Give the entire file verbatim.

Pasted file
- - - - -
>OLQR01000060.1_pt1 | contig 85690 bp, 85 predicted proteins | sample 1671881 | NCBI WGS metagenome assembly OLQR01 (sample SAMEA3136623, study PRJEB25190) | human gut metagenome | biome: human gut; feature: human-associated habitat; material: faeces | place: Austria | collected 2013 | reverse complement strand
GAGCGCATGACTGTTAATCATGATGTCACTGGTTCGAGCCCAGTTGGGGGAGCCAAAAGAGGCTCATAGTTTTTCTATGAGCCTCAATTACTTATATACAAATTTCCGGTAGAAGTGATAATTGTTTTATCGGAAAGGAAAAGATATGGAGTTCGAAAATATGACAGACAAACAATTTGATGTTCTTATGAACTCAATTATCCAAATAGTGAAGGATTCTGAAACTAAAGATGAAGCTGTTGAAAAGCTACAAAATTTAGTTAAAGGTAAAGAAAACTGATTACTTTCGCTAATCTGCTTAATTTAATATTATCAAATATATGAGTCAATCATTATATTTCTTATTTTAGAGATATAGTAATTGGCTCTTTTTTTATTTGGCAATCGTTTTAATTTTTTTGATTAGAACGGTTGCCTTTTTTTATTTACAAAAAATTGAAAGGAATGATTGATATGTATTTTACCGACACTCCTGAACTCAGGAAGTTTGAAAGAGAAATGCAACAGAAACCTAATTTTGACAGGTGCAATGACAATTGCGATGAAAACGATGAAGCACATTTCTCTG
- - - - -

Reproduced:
>OLQR01000060.1_pt1 | contig 85690 bp, 85 predicted proteins | sample 1671881 | NCBI WGS metagenome assembly OLQR01 (sample SAMEA3136623, study PRJEB25190) | human gut metagenome | biome: human gut; feature: human-associated habitat; material: faeces | place: Austria | collected 2013 | reverse complement strand
GAGCGCATGACTGTTAATCATGATGTCACTGGTTCGAGCCCAGTTGGGGGAGCCAAAAGAGGCTCATAGTTTTTCTATGAGCCTCAATTACTTATATACAAATTTCCGGTAGAAGTGATAATTGTTTTATCGGAAAGGAAAAGATATGGAGTTCGAAAATATGACAGACAAACAATTTGATGTTCTTATGAACTCAATTATCCAAATAGTGAAGGATTCTGAAACTAAAGATGAAGCTGTTGAAAAGCTACAAAATTTAGTTAAAGGTAAAGAAAACTGATTACTTTCGCTAATCTGCTTAATTTAATATTATCAAATATATGAGTCAATCATTATATTTCTTATTTTAGAGATATAGTAATTGGCTCTTTTTTTATTTGGCAATCGTTTTAATTTTTTTGATTAGAACGGTTGCCTTTTTTTATTTACAAAAAATTGAAAGGAATGATTGATATGTATTTTACCGACACTCCTGAACTCAGGAAGTTTGAAAGAGAAATGCAACAGAAACCTAATTTTGACAGGTGCAATGACAATTGCGATGAAAACGATGAAGCACATTTCTCTG